, Volume 213, Issue 1–2, pp 99–107 | Cite as

Directional cell-to-cell communication in theArabidopsis root apical meristem III. Plasmodesmata turnover and apoptosis in meristem and root cap cells during four weeks after germination

  • T. Zhu
  • T. L. Rost
Original Papers


Plasmodesmata frequency and distribution in root cap cells ofArabidopsis thaliana root tips were characterized during four weeks after germination to understand the symplasmic control of apoptosis. Apoptotic cells in some of the root apical-meristem cells and in root cap cells were identified by the terminal deoxynucleotidyl transferase-mediated dUTP nick-end labeling reaction and characterized by electron microscopy. Starting at the second week after germination, cells in the outermost layers of the root cap showed typical apoptotic features, including nuclear DNA fragmentation, chromatin condensation, cytoplasmic vacuolation, and organelle destruction. Intercellular connections, indicated by the frequency and number of plasmodesmata per cell length, were significantly reduced in the walls of outer root cap cells. This shows that cells become symplasmically isolated during the apoptosis process. In apoptotic root cap cells, the majority of nonfunctional plasmodesmata were observed to be associated with degenerated endoplasmic reticulum; this state was prior to the detection of any nuclear DNA fragmentation. Other nonfunctional plasmodesmata were sealed by heterogeneous cell wall materials. However, in immature epidermal and cortical cells in 4-week-old arrested roots the endoplasmic reticulum associated with plasmodesmata became disconnected as a result of protoplast condensation and shrinkage. No degenerated endoplasmic reticulum was observed in these cells. These observations suggest that the apoptotic processes in the root body and the root cap are different.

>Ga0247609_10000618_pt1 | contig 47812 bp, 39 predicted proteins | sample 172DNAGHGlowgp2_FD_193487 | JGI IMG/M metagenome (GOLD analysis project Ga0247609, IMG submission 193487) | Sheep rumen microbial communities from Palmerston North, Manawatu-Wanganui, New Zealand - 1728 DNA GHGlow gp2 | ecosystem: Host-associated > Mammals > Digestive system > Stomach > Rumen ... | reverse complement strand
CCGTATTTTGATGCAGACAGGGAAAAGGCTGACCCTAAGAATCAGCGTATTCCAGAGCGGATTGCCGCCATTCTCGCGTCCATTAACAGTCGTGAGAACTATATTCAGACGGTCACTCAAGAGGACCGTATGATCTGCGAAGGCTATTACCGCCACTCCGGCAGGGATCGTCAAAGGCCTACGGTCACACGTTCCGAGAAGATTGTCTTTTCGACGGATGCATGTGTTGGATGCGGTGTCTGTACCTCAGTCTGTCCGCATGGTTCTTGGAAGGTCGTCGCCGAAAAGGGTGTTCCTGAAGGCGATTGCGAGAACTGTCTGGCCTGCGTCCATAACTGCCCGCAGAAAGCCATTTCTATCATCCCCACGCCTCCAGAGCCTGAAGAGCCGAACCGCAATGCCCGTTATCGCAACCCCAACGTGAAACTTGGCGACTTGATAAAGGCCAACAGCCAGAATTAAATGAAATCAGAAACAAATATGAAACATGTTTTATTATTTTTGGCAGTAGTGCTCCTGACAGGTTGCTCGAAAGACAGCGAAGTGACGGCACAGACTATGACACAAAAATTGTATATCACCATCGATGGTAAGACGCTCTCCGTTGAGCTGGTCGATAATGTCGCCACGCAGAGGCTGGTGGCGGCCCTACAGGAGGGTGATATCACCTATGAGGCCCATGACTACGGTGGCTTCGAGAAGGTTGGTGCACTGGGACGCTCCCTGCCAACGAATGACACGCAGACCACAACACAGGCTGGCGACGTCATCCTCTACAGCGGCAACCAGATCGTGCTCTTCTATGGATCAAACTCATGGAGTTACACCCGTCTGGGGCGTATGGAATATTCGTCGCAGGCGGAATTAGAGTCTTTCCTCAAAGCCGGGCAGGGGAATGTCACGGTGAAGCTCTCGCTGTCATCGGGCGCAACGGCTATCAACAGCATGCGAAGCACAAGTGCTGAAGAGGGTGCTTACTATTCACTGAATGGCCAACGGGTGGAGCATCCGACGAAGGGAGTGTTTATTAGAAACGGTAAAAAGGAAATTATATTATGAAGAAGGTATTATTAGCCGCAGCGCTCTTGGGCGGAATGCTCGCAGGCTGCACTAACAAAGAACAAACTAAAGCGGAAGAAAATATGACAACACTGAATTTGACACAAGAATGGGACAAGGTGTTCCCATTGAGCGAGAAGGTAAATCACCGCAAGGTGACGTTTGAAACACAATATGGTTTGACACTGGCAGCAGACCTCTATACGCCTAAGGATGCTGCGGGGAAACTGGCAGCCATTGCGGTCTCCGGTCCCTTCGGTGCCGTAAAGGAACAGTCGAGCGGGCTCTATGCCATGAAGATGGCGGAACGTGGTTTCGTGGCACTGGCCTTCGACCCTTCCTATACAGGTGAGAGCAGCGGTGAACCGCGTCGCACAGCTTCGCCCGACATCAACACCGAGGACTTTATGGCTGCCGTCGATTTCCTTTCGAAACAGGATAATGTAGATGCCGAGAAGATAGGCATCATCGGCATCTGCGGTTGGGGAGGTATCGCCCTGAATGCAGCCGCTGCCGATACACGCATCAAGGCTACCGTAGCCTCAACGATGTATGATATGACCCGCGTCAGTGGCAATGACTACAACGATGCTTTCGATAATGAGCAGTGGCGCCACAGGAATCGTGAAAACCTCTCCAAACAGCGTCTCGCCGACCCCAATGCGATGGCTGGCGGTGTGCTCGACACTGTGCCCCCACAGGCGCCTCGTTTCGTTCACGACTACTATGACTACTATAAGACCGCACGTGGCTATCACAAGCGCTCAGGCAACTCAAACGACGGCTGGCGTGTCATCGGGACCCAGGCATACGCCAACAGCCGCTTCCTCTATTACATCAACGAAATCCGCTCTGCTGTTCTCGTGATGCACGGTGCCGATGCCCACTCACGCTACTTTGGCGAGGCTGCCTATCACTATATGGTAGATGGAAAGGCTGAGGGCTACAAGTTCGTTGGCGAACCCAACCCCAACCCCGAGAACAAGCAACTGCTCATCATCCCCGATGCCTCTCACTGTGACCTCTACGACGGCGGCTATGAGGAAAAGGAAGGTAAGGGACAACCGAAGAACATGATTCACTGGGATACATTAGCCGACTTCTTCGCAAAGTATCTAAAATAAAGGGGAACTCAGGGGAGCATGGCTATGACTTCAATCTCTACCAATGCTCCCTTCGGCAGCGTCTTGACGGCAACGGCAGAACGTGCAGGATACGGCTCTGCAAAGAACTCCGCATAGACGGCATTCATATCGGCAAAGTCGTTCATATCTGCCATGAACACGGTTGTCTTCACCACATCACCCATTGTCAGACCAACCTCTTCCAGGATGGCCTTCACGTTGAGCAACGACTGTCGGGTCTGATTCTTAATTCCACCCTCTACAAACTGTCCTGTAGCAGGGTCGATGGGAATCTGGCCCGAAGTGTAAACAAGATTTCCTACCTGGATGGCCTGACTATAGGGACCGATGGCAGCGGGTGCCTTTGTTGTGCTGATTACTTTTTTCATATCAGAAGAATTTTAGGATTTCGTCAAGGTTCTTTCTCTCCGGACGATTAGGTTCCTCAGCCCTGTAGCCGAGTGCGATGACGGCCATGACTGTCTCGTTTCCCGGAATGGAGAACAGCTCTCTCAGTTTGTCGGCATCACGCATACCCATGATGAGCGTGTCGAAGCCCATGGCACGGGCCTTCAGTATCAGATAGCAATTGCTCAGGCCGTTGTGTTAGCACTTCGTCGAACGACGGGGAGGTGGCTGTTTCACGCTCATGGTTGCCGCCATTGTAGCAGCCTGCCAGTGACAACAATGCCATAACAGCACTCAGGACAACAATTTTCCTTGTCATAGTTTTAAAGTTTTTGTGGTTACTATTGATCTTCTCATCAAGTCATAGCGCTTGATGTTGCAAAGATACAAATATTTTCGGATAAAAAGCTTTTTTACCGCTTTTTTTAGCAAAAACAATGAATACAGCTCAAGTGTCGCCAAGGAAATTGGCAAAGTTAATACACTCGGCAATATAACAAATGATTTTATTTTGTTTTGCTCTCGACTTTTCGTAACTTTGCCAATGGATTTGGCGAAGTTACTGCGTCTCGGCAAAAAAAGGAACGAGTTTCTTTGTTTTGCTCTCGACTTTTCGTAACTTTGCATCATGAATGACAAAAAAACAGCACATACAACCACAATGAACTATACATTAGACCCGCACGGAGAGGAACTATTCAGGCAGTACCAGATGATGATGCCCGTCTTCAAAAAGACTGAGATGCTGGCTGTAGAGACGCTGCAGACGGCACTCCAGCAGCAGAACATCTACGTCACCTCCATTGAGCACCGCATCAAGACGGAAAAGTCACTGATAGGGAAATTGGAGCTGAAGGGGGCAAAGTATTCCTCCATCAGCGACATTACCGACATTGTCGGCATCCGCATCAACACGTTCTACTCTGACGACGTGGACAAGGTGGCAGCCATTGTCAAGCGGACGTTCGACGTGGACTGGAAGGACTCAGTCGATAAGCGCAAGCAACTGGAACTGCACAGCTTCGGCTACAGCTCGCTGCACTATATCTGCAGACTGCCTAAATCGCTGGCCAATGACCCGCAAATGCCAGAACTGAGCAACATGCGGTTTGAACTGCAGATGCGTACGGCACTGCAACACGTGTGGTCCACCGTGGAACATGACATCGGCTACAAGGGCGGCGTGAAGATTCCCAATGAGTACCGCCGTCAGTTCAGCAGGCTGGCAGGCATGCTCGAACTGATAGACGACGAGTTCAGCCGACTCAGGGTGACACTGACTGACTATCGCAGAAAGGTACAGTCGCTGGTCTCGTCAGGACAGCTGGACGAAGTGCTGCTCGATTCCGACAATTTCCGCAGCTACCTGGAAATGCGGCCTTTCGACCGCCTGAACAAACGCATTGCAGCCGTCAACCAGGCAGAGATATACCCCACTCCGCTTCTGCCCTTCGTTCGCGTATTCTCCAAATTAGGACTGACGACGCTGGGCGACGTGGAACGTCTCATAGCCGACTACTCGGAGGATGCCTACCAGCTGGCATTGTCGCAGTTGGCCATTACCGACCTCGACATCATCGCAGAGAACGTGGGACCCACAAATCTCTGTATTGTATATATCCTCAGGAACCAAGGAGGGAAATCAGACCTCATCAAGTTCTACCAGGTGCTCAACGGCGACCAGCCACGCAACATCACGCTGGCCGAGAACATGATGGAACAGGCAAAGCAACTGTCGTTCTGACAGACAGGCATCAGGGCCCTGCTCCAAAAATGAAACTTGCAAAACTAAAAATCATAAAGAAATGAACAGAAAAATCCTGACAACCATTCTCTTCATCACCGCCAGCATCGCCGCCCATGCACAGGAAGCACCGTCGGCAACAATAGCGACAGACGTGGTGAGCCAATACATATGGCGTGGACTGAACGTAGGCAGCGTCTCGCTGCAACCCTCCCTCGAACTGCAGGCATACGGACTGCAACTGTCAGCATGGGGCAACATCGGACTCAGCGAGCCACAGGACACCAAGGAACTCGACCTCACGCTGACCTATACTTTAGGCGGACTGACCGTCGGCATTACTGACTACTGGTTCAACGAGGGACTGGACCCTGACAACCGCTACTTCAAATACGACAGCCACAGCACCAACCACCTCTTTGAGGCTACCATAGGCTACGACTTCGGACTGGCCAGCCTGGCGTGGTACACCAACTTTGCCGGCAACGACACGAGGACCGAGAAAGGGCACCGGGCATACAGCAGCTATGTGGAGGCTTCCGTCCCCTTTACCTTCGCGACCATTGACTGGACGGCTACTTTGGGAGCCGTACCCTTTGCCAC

Arabidopsis thaliana Apoptosis Plasmodesmata Root cap Root apical meristem Root development 


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Copyright information

© Springer-Verlag 2000

Authors and Affiliations

  • T. Zhu
    • 1
  • T. L. Rost
    • 1
  1. 1.Section of Plant Biology, Division of Biological ScienceUniversity of CaliforniaDavisUSA

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